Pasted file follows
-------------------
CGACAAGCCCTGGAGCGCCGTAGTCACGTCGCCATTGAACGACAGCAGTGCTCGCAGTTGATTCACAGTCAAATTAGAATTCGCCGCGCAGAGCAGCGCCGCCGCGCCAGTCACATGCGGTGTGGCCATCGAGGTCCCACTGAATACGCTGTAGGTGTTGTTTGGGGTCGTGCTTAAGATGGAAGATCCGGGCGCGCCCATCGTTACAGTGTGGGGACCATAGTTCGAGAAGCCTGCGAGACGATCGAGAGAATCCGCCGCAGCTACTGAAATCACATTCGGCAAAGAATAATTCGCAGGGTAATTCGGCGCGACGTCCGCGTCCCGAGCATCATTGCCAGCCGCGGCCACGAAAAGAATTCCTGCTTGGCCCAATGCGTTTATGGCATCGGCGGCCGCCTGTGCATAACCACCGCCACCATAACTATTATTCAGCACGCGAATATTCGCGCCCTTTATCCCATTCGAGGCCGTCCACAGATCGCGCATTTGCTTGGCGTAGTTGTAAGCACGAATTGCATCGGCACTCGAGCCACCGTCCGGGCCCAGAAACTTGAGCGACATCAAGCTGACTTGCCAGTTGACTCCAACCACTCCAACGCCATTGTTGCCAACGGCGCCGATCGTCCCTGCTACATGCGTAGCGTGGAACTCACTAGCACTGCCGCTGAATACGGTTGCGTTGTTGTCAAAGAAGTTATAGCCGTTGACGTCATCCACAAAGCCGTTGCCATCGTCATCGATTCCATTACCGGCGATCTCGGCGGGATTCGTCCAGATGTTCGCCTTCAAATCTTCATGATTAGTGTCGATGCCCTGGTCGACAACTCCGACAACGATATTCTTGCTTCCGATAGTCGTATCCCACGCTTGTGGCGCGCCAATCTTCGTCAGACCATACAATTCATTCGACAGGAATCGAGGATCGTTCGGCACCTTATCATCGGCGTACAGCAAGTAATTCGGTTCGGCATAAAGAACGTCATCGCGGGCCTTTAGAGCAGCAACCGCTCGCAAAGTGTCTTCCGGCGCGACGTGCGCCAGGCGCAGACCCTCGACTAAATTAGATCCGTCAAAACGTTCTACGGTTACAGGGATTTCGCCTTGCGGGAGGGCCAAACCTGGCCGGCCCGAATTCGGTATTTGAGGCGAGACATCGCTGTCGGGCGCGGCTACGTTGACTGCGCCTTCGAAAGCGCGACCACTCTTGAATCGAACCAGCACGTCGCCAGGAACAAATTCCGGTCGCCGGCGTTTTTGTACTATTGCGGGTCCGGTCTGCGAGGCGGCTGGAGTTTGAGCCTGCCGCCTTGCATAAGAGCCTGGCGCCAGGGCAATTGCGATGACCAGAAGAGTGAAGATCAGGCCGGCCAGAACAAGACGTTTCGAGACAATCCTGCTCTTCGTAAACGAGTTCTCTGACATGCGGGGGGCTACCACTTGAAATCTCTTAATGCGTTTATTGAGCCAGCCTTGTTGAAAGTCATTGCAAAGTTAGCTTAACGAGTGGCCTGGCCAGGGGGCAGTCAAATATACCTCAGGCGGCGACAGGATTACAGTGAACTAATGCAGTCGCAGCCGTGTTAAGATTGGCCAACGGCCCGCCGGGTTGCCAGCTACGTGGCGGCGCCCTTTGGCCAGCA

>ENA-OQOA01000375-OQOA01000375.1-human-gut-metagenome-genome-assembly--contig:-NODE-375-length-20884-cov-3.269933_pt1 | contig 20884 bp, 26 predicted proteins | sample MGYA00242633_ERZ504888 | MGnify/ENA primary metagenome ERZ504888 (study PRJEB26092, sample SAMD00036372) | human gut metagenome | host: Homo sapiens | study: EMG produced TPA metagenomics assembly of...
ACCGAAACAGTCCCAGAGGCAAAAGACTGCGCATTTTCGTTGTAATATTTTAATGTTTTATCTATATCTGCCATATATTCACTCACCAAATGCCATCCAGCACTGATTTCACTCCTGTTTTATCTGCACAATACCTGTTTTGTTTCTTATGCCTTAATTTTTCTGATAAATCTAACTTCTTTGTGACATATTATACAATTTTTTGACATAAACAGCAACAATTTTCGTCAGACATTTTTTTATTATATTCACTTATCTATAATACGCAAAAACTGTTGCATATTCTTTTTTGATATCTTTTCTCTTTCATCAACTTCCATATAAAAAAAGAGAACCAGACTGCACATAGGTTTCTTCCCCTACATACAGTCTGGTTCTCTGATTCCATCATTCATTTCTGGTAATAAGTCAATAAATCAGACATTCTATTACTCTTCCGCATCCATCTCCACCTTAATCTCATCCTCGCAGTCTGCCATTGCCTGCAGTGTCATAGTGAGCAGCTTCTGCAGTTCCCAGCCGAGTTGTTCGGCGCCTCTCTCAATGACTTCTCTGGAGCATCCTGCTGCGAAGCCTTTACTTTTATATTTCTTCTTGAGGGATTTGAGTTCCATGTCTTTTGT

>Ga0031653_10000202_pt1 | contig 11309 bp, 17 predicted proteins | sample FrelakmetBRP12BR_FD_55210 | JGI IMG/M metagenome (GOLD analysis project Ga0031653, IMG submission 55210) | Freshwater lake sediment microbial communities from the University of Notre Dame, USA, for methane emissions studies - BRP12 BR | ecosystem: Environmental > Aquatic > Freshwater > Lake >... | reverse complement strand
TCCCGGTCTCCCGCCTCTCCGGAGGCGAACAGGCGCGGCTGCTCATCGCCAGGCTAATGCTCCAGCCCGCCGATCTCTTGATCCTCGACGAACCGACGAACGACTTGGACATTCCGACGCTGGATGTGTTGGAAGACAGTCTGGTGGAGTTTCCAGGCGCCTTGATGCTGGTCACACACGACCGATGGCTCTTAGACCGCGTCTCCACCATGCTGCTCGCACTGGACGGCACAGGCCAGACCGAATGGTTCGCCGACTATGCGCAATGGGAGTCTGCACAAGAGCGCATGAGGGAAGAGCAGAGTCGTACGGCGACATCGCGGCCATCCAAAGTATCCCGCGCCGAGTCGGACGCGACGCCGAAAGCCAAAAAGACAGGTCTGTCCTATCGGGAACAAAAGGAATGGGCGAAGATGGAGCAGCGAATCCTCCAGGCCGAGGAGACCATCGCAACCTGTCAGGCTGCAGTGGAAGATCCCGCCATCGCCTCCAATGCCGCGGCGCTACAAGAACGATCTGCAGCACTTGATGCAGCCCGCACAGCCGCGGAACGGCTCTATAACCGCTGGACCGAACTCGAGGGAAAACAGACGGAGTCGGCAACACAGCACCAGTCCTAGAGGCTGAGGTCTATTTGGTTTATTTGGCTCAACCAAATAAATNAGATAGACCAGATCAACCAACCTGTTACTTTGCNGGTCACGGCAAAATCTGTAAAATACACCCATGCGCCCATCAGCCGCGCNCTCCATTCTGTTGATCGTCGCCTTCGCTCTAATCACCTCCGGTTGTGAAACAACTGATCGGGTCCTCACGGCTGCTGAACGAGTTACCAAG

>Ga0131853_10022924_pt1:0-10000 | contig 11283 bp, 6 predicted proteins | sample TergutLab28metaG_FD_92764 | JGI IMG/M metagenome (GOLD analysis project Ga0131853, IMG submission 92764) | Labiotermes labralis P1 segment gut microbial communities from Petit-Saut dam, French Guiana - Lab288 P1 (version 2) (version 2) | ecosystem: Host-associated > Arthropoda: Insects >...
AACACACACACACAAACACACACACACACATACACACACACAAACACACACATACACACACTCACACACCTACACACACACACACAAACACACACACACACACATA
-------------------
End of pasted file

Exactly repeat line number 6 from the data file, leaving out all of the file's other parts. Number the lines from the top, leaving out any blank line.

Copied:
>Ga0131853_10022924_pt1:0-10000 | contig 11283 bp, 6 predicted proteins | sample TergutLab28metaG_FD_92764 | JGI IMG/M metagenome (GOLD analysis project Ga0131853, IMG submission 92764) | Labiotermes labralis P1 segment gut microbial communities from Petit-Saut dam, French Guiana - Lab288 P1 (version 2) (version 2) | ecosystem: Host-associated > Arthropoda: Insects >...